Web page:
Maps.me started in 2011 in Belarus, and now has around 80 million downloads, says cofounder Alexander Boresk. The company, which moved to Moscow after a Russian internet company acquired it at the end of 2014, operates on a simple premise. It takes the open source information available through openstreetmap.org—a free crowd-sourced mapping service—and uses its software to operate its own map and navigation tools with the data. After one team member visited internet-starved Cuba, the team decided to make the maps downloadable for offline use. (Google Maps offers a similar feature.)
For the West Bank and Gaza, programmers using Open Street Maps fill in the names of streets and add the locations of shops, restaurants, schools, parks, squares, and mosques. Once the app is downloaded, any user can add their own pins for a previously undocumented bypass or shop they frequent.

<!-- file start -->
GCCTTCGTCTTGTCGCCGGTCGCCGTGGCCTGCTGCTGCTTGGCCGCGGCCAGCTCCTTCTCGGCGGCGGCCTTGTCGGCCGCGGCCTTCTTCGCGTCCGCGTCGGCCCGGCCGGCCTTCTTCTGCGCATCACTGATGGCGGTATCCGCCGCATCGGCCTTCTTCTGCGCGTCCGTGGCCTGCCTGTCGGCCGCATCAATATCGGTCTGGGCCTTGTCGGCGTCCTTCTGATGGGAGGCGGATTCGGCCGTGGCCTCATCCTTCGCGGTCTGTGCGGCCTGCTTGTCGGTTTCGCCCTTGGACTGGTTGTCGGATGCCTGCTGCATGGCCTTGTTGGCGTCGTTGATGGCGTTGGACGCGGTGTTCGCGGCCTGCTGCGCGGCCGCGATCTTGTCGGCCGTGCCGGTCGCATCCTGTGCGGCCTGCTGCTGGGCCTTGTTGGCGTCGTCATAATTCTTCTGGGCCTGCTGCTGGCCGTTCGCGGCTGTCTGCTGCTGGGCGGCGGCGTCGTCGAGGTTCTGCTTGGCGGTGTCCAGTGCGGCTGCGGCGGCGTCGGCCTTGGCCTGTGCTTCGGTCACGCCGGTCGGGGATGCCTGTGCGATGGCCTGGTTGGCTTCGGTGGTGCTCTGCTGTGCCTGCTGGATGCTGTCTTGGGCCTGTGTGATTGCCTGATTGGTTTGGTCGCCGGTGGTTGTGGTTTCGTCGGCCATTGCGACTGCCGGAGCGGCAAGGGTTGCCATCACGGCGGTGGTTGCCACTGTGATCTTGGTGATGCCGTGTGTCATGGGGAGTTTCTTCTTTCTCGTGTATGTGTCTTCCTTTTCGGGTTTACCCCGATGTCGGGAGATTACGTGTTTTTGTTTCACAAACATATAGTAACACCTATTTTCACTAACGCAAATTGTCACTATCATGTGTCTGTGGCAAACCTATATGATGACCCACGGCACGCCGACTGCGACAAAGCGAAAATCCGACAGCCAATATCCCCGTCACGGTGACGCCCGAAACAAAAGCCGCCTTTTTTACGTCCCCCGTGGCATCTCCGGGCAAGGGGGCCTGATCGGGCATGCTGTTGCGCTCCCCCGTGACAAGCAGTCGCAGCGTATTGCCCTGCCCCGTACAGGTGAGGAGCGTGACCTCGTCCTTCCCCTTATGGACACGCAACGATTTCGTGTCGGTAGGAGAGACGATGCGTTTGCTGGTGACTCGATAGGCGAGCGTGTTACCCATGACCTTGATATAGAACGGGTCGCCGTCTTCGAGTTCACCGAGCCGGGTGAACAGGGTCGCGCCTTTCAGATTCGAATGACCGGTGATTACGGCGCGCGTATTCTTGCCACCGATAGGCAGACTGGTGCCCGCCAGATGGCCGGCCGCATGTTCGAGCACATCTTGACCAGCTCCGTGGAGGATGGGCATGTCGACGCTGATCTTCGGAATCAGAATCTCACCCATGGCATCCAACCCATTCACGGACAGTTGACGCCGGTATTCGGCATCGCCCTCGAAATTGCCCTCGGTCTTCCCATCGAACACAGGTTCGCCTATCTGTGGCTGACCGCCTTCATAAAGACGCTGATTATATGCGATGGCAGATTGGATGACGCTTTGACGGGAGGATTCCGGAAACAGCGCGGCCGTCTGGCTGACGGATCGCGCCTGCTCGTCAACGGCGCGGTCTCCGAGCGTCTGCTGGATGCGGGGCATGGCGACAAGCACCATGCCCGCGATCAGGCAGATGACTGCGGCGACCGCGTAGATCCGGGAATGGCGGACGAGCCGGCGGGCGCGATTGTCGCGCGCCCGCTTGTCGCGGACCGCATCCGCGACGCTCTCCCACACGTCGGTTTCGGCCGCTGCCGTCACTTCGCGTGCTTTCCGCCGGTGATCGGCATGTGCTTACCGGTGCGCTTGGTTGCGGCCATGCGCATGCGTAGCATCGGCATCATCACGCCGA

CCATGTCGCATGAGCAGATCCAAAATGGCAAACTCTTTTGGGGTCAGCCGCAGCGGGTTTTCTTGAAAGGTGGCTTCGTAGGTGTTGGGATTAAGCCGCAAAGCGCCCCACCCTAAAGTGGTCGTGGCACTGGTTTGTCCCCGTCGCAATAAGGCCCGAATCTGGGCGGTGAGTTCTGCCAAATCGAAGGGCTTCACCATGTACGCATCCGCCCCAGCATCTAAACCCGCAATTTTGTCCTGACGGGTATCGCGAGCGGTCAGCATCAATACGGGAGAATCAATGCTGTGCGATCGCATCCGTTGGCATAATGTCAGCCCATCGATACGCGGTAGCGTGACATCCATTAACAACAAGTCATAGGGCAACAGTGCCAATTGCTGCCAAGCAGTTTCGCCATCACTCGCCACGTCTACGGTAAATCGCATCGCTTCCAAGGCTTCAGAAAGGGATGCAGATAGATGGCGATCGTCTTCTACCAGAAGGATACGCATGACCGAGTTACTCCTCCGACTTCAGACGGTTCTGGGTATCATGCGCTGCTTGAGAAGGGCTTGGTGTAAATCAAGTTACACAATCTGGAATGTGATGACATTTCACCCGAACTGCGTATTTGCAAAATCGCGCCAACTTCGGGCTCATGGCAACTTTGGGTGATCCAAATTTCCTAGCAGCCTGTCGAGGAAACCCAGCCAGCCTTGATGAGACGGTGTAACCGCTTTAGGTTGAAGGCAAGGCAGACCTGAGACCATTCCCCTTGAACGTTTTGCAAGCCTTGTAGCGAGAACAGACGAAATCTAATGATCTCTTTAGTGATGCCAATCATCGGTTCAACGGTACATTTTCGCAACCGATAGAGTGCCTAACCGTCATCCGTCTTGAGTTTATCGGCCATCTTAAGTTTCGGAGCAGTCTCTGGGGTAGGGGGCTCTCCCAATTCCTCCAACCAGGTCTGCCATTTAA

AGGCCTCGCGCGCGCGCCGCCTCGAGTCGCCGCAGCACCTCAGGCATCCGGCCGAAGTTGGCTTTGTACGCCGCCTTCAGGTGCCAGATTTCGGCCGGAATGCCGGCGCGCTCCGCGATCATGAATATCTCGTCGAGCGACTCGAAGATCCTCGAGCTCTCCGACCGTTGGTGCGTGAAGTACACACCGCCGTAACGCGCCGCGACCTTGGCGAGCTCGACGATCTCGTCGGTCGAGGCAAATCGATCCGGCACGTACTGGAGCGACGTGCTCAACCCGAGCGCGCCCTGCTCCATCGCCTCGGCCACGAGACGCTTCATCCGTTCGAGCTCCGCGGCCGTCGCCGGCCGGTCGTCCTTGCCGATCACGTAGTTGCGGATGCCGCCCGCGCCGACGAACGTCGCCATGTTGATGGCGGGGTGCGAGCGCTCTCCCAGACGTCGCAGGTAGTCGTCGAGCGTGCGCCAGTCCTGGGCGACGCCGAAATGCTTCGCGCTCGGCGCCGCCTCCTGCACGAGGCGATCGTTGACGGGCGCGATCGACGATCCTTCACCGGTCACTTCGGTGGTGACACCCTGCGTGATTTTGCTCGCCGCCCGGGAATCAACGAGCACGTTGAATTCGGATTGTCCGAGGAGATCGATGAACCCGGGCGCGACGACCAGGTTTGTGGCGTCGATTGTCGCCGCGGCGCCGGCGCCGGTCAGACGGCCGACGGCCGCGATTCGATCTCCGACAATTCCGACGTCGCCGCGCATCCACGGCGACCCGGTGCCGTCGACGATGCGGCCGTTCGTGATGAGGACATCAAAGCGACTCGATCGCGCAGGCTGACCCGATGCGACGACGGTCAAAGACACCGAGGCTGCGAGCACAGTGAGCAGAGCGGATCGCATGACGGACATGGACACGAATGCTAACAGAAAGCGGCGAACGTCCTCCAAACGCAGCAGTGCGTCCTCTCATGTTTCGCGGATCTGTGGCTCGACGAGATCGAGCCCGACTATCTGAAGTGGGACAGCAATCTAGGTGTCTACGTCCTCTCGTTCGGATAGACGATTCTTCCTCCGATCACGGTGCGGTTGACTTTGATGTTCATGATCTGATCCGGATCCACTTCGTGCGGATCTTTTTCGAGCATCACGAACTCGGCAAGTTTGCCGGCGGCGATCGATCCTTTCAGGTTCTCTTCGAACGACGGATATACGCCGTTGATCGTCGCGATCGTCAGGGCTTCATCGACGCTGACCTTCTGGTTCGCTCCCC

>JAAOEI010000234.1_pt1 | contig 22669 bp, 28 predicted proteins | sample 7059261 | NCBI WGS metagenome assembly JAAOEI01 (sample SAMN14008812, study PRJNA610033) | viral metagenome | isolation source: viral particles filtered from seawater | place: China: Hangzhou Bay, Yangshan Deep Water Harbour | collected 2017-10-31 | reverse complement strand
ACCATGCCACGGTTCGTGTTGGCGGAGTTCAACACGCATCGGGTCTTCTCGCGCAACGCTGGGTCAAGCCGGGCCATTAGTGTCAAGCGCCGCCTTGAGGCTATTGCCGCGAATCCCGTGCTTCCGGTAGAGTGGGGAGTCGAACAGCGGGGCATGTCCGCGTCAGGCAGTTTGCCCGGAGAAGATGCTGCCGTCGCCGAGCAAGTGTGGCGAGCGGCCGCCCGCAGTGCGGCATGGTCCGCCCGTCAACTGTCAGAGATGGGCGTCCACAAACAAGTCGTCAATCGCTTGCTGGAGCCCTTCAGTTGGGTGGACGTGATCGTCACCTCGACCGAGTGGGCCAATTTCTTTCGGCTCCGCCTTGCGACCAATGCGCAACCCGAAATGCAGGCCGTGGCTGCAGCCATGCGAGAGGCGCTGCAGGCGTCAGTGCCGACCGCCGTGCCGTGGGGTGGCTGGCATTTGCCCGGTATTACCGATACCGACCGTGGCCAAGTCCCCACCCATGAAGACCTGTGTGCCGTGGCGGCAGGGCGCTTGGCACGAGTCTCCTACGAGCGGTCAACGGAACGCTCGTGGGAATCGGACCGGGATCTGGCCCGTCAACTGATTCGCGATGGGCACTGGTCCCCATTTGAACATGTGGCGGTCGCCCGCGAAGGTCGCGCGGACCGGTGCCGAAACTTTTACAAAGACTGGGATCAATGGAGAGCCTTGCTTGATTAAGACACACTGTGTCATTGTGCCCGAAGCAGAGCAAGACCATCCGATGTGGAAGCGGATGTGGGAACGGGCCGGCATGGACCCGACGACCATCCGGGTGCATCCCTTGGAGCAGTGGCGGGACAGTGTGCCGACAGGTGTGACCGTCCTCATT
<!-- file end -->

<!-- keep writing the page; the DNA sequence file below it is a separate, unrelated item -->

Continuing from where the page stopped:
“I think everything is political,” says Nasser Abujabal, who works at the Geospatial team in the Palestinian Authority’s Ministry of Local Governments. There, he creates maps and collects data for the West Bank and Gaza, including the locations of agricultural and infrastructural points, which individuals or organizations can then use as the basis for further mapping.
The app is still second tier compared to Google Maps and Waze, however. Places can be hard to find depending on the English transliteration or the programmer’s spelling. Or the app may say it will only take 15 minutes to drive the 12 miles from Jerusalem to Ramallah in the West Bank, not accounting for the checkpoints, winding roads, and traffic that usually make for a 45- to 90-minute trip.